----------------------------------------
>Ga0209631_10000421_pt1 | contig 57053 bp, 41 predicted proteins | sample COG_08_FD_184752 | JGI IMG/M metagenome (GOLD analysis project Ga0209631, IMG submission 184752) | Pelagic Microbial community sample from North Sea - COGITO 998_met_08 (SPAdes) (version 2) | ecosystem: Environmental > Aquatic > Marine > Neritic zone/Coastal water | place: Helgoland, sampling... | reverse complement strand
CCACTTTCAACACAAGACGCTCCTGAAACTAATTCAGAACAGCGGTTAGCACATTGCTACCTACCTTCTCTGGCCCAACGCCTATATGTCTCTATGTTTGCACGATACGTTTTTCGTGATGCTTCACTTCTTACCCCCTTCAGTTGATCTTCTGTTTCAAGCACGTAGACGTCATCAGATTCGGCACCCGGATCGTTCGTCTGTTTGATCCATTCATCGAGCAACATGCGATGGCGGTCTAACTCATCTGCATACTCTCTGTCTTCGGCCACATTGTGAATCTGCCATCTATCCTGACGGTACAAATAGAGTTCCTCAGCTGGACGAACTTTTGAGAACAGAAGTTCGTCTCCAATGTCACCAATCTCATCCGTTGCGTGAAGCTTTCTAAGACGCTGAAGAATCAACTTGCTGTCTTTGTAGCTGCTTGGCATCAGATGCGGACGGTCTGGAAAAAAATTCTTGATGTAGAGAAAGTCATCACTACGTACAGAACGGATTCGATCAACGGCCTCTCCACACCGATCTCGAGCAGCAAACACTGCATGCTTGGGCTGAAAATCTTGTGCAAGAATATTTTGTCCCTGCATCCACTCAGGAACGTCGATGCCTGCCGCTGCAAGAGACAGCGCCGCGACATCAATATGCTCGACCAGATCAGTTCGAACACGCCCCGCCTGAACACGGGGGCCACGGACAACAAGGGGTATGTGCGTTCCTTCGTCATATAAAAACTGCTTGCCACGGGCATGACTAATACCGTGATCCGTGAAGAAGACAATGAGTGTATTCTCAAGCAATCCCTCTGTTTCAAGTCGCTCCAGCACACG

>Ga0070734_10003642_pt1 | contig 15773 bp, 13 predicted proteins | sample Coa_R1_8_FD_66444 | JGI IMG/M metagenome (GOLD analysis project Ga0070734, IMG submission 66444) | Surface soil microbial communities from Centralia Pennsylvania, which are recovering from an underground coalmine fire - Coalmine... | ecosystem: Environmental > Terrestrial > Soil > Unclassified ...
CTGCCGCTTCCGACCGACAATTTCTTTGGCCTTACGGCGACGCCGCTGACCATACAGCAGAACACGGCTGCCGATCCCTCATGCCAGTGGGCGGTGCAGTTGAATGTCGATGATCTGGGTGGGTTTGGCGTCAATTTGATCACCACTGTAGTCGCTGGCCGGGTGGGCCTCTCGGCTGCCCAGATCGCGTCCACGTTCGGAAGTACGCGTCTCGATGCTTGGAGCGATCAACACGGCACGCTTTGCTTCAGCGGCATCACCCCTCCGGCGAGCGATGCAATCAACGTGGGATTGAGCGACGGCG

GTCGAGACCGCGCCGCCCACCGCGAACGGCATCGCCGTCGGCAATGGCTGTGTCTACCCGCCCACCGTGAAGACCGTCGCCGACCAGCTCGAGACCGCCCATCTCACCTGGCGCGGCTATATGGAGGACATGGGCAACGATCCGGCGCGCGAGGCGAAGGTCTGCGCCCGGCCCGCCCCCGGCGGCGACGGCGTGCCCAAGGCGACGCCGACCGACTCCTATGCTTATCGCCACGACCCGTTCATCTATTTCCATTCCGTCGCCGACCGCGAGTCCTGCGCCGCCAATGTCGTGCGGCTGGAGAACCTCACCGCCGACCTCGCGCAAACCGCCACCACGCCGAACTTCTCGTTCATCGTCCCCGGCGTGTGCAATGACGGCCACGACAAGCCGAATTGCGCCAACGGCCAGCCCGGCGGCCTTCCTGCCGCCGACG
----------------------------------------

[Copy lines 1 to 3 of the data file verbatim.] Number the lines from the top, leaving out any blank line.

>Ga0209631_10000421_pt1 | contig 57053 bp, 41 predicted proteins | sample COG_08_FD_184752 | JGI IMG/M metagenome (GOLD analysis project Ga0209631, IMG submission 184752) | Pelagic Microbial community sample from North Sea - COGITO 998_met_08 (SPAdes) (version 2) | ecosystem: Environmental > Aquatic > Marine > Neritic zone/Coastal water | place: Helgoland, sampling... | reverse complement strand
CCACTTTCAACACAAGACGCTCCTGAAACTAATTCAGAACAGCGGTTAGCACATTGCTACCTACCTTCTCTGGCCCAACGCCTATATGTCTCTATGTTTGCACGATACGTTTTTCGTGATGCTTCACTTCTTACCCCCTTCAGTTGATCTTCTGTTTCAAGCACGTAGACGTCATCAGATTCGGCACCCGGATCGTTCGTCTGTTTGATCCATTCATCGAGCAACATGCGATGGCGGTCTAACTCATCTGCATACTCTCTGTCTTCGGCCACATTGTGAATCTGCCATCTATCCTGACGGTACAAATAGAGTTCCTCAGCTGGACGAACTTTTGAGAACAGAAGTTCGTCTCCAATGTCACCAATCTCATCCGTTGCGTGAAGCTTTCTAAGACGCTGAAGAATCAACTTGCTGTCTTTGTAGCTGCTTGGCATCAGATGCGGACGGTCTGGAAAAAAATTCTTGATGTAGAGAAAGTCATCACTACGTACAGAACGGATTCGATCAACGGCCTCTCCACACCGATCTCGAGCAGCAAACACTGCATGCTTGGGCTGAAAATCTTGTGCAAGAATATTTTGTCCCTGCATCCACTCAGGAACGTCGATGCCTGCCGCTGCAAGAGACAGCGCCGCGACATCAATATGCTCGACCAGATCAGTTCGAACACGCCCCGCCTGAACACGGGGGCCACGGACAACAAGGGGTATGTGCGTTCCTTCGTCATATAAAAACTGCTTGCCACGGGCATGACTAATACCGTGATCCGTGAAGAAGACAATGAGTGTATTCTCAAGCAATCCCTCTGTTTCAAGTCGCTCCAGCACACG

>Ga0070734_10003642_pt1 | contig 15773 bp, 13 predicted proteins | sample Coa_R1_8_FD_66444 | JGI IMG/M metagenome (GOLD analysis project Ga0070734, IMG submission 66444) | Surface soil microbial communities from Centralia Pennsylvania, which are recovering from an underground coalmine fire - Coalmine... | ecosystem: Environmental > Terrestrial > Soil > Unclassified ...